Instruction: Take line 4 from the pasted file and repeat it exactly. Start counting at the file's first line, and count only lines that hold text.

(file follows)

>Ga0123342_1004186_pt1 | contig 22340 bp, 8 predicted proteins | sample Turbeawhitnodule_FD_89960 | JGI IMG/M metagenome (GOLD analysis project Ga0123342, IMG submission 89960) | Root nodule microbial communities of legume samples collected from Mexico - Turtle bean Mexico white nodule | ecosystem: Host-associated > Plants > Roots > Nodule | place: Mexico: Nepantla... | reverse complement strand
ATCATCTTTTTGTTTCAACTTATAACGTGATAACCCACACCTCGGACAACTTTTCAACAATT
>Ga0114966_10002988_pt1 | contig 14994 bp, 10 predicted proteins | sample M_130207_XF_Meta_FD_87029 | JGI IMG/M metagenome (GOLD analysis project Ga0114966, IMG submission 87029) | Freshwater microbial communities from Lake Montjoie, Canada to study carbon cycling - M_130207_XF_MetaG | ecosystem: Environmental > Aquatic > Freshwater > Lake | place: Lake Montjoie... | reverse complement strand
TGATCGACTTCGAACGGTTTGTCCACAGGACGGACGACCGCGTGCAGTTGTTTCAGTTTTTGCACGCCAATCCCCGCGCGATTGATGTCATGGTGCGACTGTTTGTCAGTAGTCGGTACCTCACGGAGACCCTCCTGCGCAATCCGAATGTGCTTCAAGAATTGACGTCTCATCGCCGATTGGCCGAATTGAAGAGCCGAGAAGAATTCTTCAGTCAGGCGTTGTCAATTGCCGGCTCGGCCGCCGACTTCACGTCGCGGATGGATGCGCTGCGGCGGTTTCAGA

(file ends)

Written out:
TGATCGACTTCGAACGGTTTGTCCACAGGACGGACGACCGCGTGCAGTTGTTTCAGTTTTTGCACGCCAATCCCCGCGCGATTGATGTCATGGTGCGACTGTTTGTCAGTAGTCGGTACCTCACGGAGACCCTCCTGCGCAATCCGAATGTGCTTCAAGAATTGACGTCTCATCGCCGATTGGCCGAATTGAAGAGCCGAGAAGAATTCTTCAGTCAGGCGTTGTCAATTGCCGGCTCGGCCGCCGACTTCACGTCGCGGATGGATGCGCTGCGGCGGTTTCAGA